U.S. Weekly Jobless Claims Rise

A man fills out a job application at a job fair, in Miami Lakes, Fla. (AP Photo/Lynne Sladky)

The number of Americans filing for unemployment benefits rose less than expected last week and the underlying trend remained consistent with a tightening labor market that is starting to spur faster wage growth.

Other data on Thursday showed import prices posting their largest gain in nearly five years in the 12 months through December, suggesting that inflation could soon push higher. Import prices are being driven by rising oil prices, but a strong dollar could mitigate some of the impact on inflation.

Initial claims for state unemployment benefits increased 10,000 to a seasonally adjusted 247,000 for the week ended Jan. 7, the Labor Department said. Jobless claims have now been below 300,000, a threshold associated with a healthy labor market, for 97 consecutive weeks. That is the longest stretch since 1970, when the labor market was much smaller.

Economists polled by Reuters had forecast first-time applications for jobless benefits rising to 255,000 in the latest week. The four-week moving average of claims, considered a better measure of labor market trends as it irons out week-to-week volatility, fell 1,750 to 256,500 last week.

U.S. financial markets were little moved by the data. The labor market is considered to be at or near full employment, with the unemployment rate near a nine-year low of 4.7 percent. Tightening labor markets are starting to push up wage growth.

Average hourly earnings increased 2.9 percent in the 12 months through December, the largest gain since June 2009.

Rising wages and President-elect Donald Trump’s pledge to cut taxes are expected to boost consumer spending and support economic growth through much of this year.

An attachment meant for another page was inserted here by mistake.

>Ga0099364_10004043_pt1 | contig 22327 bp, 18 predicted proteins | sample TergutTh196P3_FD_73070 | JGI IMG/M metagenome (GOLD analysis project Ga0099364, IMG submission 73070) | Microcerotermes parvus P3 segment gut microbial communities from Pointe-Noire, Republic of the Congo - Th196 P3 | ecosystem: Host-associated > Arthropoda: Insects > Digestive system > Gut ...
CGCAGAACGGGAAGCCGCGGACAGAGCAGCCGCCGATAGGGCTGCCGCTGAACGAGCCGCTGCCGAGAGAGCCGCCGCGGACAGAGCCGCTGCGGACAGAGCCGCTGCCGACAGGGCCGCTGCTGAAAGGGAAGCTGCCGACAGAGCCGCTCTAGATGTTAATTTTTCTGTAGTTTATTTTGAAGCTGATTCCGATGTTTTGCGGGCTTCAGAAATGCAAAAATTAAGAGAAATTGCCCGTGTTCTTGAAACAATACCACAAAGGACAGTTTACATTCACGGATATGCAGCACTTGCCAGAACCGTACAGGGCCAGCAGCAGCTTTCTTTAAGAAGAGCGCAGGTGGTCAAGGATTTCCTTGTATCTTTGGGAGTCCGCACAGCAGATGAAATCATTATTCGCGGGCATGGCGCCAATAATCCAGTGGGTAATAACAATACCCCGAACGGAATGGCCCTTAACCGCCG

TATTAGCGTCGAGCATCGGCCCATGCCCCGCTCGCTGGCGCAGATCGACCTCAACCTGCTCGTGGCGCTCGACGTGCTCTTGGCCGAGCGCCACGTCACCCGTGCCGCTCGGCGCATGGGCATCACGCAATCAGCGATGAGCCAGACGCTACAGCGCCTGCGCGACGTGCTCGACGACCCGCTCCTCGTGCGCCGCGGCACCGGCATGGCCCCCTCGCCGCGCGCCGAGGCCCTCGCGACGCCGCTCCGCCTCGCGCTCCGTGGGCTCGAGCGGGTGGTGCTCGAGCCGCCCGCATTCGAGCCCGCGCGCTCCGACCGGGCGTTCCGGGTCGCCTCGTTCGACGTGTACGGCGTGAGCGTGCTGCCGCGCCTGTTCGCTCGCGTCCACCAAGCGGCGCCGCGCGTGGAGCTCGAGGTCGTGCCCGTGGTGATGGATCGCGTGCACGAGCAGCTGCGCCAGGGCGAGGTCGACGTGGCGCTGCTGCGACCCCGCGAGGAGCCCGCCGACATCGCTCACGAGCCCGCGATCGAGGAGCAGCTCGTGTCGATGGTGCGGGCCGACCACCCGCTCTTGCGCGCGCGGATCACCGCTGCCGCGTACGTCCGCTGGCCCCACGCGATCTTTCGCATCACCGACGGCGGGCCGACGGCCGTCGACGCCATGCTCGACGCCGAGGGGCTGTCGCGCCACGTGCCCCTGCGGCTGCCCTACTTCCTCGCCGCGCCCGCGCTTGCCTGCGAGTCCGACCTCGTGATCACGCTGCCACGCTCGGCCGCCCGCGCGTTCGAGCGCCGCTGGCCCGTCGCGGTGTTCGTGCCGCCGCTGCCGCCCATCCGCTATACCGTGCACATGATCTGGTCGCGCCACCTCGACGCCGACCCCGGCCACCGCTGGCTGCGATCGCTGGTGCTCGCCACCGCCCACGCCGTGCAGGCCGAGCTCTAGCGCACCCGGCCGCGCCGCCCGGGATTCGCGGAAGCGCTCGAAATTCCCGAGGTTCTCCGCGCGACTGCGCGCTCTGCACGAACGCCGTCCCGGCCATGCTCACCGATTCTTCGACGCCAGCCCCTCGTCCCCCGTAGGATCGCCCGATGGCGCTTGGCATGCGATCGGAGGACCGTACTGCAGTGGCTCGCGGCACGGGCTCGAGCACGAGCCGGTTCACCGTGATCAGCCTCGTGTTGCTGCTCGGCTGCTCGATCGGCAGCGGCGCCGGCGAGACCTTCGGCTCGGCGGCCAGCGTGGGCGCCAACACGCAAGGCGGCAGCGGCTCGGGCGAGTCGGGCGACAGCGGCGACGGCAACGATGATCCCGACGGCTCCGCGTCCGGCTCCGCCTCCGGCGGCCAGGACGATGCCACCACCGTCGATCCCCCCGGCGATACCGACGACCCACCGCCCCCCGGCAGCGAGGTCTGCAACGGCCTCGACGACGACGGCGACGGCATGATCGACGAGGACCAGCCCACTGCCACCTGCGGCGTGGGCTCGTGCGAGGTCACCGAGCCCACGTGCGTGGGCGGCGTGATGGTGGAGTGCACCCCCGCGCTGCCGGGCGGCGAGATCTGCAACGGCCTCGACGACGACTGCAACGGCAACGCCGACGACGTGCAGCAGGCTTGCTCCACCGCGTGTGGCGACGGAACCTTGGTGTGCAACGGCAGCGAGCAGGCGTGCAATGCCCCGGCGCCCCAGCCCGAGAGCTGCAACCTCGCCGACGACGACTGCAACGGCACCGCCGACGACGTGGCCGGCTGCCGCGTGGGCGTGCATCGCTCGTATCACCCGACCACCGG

In a second report, the Labor Department said import prices increased 0.4 percent last month after slipping 0.2 percent in November. In the 12 months through December, import prices jumped 1.8 percent, the largest gain since March 2012, after edging up 0.1 percent in the 12 months through November. Import prices excluding petroleum fell 0.2 percent in December after being unchanged the prior month.

Import prices are rising as the drag from lower oil prices fades. Oil prices have risen above $50 per barrel. But underlying import prices are likely to remain soft amid sustained dollar strength. The dollar gained 4.4 percent against the currencies of the United States’ main trading partners last year.

A tighter labor market and the proposed fiscal stimulus are expected to stoke inflation, which could prompt the Federal Reserve to raise interest rates at a faster pace than currently envisaged. The Fed raised its benchmark overnight interest rate last month by 25 basis points to a range of 0.50 percent to 0.75 percent. The U.S. central bank has forecast three rate hikes for this year.

Thursday’s claims report also showed the number of people still receiving benefits after an initial week of aid fell 29,000 to 2.09 million in the week ended Dec. 31. That was the first decline in the so-called continuing claims since November.

The four-week average of continuing claims rose 16,500 to 2.09 million.